Pressure
Properties of Matter

Not just liquids but gases too!

Physics Narrative for 11-14 Supporting Physics Teaching

Differences in air pressure give resultant forces

Have you seen the demonstration where the air is removed from an aluminium can? The open can sits on the bench totally at rest, but as soon as the air is removed from inside it (with some kind of air pump) the sides of the can cave in spectacularly.

At first the open can is surrounded by air inside and out. The pressure in the air on both the inside and the outside of the can is the same. The air pressure on the outside exerts a force on the outside surface of the can, acting inwards (just as the water of the pool does on your ears). The air pressure on the inside exerts a force on the inside surface of the can, acting outwards. As the two pressures are the same, the two forces on each small section of can are equal also. Each section of the can is in equilibrium as these two forces are equal and opposite.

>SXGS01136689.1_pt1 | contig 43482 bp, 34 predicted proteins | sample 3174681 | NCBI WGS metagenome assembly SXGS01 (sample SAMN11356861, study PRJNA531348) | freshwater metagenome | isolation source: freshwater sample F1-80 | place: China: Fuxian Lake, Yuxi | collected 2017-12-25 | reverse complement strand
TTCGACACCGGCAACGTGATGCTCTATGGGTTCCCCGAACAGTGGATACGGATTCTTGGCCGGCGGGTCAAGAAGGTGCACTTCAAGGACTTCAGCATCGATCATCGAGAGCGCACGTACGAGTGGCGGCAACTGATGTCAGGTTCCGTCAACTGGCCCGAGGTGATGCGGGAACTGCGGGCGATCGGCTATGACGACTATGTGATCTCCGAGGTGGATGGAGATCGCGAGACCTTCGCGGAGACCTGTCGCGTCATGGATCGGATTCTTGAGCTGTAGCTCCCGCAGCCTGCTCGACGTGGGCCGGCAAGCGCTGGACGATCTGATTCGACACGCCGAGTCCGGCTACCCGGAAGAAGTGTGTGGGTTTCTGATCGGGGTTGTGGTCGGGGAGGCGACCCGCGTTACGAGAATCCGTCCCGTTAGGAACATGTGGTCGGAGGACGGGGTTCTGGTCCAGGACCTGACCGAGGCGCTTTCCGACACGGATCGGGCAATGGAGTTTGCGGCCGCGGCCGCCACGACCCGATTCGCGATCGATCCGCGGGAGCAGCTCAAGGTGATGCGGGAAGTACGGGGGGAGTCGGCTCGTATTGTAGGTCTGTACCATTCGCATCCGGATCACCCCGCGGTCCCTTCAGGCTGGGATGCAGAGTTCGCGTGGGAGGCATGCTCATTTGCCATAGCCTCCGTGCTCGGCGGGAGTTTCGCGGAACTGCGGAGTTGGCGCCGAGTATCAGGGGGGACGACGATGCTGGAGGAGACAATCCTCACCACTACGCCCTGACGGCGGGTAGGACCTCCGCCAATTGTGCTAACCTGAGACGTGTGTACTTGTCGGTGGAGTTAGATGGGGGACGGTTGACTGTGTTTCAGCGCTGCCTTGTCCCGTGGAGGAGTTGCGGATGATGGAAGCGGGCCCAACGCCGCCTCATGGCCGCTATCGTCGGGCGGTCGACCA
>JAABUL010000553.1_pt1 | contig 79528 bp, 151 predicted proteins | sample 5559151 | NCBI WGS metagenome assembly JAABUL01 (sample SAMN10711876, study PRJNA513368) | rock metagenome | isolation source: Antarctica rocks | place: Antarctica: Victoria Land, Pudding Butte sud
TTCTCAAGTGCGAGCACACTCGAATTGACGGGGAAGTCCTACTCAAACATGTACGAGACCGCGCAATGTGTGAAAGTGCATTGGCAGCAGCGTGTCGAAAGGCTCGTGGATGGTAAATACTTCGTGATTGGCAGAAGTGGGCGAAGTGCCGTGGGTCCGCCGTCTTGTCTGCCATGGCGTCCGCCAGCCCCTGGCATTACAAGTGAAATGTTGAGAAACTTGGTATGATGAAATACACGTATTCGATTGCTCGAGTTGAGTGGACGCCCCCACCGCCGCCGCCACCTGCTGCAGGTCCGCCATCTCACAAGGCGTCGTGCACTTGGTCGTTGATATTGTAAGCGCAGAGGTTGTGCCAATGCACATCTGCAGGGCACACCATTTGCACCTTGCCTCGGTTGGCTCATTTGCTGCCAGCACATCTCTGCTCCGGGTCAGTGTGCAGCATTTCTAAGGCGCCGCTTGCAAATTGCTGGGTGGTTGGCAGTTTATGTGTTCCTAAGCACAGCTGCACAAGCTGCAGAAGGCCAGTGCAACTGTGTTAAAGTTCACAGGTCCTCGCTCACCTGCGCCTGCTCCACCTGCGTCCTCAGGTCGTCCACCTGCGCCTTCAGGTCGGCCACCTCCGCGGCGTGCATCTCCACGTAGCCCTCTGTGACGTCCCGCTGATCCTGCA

Although the forces acting on the sides of the can are large the resultant force is zero, so nothing happens. However, when air is removed from inside the can, the can crumples because the large force due to the outside air pressure is still there, acting inwards on the outside of the can. This is a spectacular demonstration of the fact that gases, including the air which is all around us, have a pressure just like liquids.

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